Military monastic orders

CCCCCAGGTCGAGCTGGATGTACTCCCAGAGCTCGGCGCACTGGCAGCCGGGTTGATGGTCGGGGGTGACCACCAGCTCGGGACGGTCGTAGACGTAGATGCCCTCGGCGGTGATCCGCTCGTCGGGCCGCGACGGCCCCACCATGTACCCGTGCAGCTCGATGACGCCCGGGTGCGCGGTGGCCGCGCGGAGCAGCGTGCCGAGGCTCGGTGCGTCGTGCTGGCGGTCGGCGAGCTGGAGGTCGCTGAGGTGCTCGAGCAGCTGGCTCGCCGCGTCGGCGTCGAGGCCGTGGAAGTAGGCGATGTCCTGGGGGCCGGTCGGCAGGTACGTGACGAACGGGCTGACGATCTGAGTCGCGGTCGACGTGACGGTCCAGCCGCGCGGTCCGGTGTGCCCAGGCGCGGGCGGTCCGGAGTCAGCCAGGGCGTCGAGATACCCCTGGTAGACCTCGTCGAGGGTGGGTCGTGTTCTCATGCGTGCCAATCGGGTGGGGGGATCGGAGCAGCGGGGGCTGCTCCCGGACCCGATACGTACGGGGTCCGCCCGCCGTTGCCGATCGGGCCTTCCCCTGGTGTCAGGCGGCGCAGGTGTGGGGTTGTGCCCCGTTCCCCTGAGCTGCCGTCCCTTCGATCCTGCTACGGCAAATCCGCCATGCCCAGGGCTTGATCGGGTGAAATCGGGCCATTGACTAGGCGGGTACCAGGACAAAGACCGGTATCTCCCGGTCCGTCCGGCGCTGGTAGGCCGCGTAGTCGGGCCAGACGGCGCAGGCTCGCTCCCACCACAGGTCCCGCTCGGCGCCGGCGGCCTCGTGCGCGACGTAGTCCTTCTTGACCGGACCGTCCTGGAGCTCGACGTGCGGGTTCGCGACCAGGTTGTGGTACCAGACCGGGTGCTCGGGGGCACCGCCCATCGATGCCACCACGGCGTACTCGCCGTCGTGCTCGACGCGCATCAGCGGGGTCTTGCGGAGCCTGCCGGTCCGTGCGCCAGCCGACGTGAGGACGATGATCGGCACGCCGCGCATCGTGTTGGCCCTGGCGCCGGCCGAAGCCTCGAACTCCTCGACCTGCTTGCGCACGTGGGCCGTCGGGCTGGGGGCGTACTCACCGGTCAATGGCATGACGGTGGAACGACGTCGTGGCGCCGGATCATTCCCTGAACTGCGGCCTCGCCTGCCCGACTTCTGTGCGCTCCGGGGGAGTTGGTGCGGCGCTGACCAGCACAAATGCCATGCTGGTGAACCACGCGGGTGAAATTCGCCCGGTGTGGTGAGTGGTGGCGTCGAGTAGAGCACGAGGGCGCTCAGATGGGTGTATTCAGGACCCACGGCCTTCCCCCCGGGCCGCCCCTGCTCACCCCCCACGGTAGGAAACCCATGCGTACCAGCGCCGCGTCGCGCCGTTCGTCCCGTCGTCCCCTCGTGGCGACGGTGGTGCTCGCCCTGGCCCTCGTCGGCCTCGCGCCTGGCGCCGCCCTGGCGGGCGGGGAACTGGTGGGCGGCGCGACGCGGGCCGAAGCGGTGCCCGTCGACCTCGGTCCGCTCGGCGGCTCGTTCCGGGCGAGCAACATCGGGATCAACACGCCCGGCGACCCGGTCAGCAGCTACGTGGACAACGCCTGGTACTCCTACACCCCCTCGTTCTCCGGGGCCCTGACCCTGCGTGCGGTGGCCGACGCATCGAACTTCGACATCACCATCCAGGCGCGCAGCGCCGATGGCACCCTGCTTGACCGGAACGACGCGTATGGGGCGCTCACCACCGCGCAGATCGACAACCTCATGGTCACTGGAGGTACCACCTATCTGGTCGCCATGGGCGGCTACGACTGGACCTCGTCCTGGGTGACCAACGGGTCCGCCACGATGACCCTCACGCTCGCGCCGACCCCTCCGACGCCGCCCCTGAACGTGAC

Military orders arose from the Crusades. Their members took the standard monastic vows of poverty, chastity, and obedience, but were warriors who had dedicated their lives and their arms to the service of Christ. We have already noted the Knights of the Sword and the Teutonic Knights. More famous were the Templars and Hospitallers. The former were founded in 1119 with headquarters near the temple site in Jerusalem. Their purpose was to protect pilgrims and fight in defense of the Holy Land. They were popular as symbols and guardians of the Holy Places and became wealthy through the gifts of the pious. Wealth brought them enemies and their independence of the bishops, aroused the dislike of these ecclesiastics. In 1312 the Pope suppressed the order and much of its property went to the Hospitallers. The Hospitallers, or Knights of St. John, were based upon a hospital in Jerusalem near the church of St. John Baptist which had been originally founded by Charlemagne. As their name indicates, the first purpose of the Hospitallers was to care for the sick, but in the twelfth century they were made into a military order. They long maintained headquarters on the island of Rhodes and then (until 1798) on Malta. There were other crusading orders, among them one in Portugal, the Order of Christ, which succeeded to the property of the Templars in that kingdom. One of its Grand Masters, Prince Henry the Navigator, in the fifteenth century directed the exploring expeditions along the west coast of Africa which were to outflank the Moslem world and prepare the way for the extensive spread of Christianity in the South and East of Asia.

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